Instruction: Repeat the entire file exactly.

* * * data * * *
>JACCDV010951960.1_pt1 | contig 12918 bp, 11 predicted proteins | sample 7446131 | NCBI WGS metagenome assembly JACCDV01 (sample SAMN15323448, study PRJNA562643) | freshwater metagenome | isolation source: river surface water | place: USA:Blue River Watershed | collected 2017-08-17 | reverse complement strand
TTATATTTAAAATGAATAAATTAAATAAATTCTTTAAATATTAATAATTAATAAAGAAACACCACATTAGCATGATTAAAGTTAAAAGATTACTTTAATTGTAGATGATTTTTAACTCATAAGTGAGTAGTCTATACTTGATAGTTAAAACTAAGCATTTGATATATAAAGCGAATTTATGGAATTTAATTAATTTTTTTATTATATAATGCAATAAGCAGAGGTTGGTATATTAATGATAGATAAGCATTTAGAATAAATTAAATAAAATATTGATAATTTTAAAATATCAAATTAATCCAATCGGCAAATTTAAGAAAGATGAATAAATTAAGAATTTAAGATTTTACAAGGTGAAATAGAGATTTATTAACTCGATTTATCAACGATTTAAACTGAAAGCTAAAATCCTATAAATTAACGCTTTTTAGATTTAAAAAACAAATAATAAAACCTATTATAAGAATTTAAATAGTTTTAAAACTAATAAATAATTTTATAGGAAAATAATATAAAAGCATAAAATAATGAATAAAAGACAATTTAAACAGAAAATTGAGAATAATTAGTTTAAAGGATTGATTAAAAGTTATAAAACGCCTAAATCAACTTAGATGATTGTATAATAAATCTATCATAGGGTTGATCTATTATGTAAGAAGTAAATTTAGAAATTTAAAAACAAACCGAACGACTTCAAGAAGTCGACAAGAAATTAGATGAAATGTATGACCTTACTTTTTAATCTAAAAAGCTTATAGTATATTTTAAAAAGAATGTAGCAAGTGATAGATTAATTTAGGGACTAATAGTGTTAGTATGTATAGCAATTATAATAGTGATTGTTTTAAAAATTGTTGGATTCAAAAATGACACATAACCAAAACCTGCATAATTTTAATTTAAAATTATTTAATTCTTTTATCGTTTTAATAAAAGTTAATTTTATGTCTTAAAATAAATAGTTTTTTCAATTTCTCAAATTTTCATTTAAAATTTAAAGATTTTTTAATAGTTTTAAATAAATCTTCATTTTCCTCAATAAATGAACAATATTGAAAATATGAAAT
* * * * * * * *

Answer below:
>JACCDV010951960.1_pt1 | contig 12918 bp, 11 predicted proteins | sample 7446131 | NCBI WGS metagenome assembly JACCDV01 (sample SAMN15323448, study PRJNA562643) | freshwater metagenome | isolation source: river surface water | place: USA:Blue River Watershed | collected 2017-08-17 | reverse complement strand
TTATATTTAAAATGAATAAATTAAATAAATTCTTTAAATATTAATAATTAATAAAGAAACACCACATTAGCATGATTAAAGTTAAAAGATTACTTTAATTGTAGATGATTTTTAACTCATAAGTGAGTAGTCTATACTTGATAGTTAAAACTAAGCATTTGATATATAAAGCGAATTTATGGAATTTAATTAATTTTTTTATTATATAATGCAATAAGCAGAGGTTGGTATATTAATGATAGATAAGCATTTAGAATAAATTAAATAAAATATTGATAATTTTAAAATATCAAATTAATCCAATCGGCAAATTTAAGAAAGATGAATAAATTAAGAATTTAAGATTTTACAAGGTGAAATAGAGATTTATTAACTCGATTTATCAACGATTTAAACTGAAAGCTAAAATCCTATAAATTAACGCTTTTTAGATTTAAAAAACAAATAATAAAACCTATTATAAGAATTTAAATAGTTTTAAAACTAATAAATAATTTTATAGGAAAATAATATAAAAGCATAAAATAATGAATAAAAGACAATTTAAACAGAAAATTGAGAATAATTAGTTTAAAGGATTGATTAAAAGTTATAAAACGCCTAAATCAACTTAGATGATTGTATAATAAATCTATCATAGGGTTGATCTATTATGTAAGAAGTAAATTTAGAAATTTAAAAACAAACCGAACGACTTCAAGAAGTCGACAAGAAATTAGATGAAATGTATGACCTTACTTTTTAATCTAAAAAGCTTATAGTATATTTTAAAAAGAATGTAGCAAGTGATAGATTAATTTAGGGACTAATAGTGTTAGTATGTATAGCAATTATAATAGTGATTGTTTTAAAAATTGTTGGATTCAAAAATGACACATAACCAAAACCTGCATAATTTTAATTTAAAATTATTTAATTCTTTTATCGTTTTAATAAAAGTTAATTTTATGTCTTAAAATAAATAGTTTTTTCAATTTCTCAAATTTTCATTTAAAATTTAAAGATTTTTTAATAGTTTTAAATAAATCTTCATTTTCCTCAATAAATGAACAATATTGAAAATATGAAAT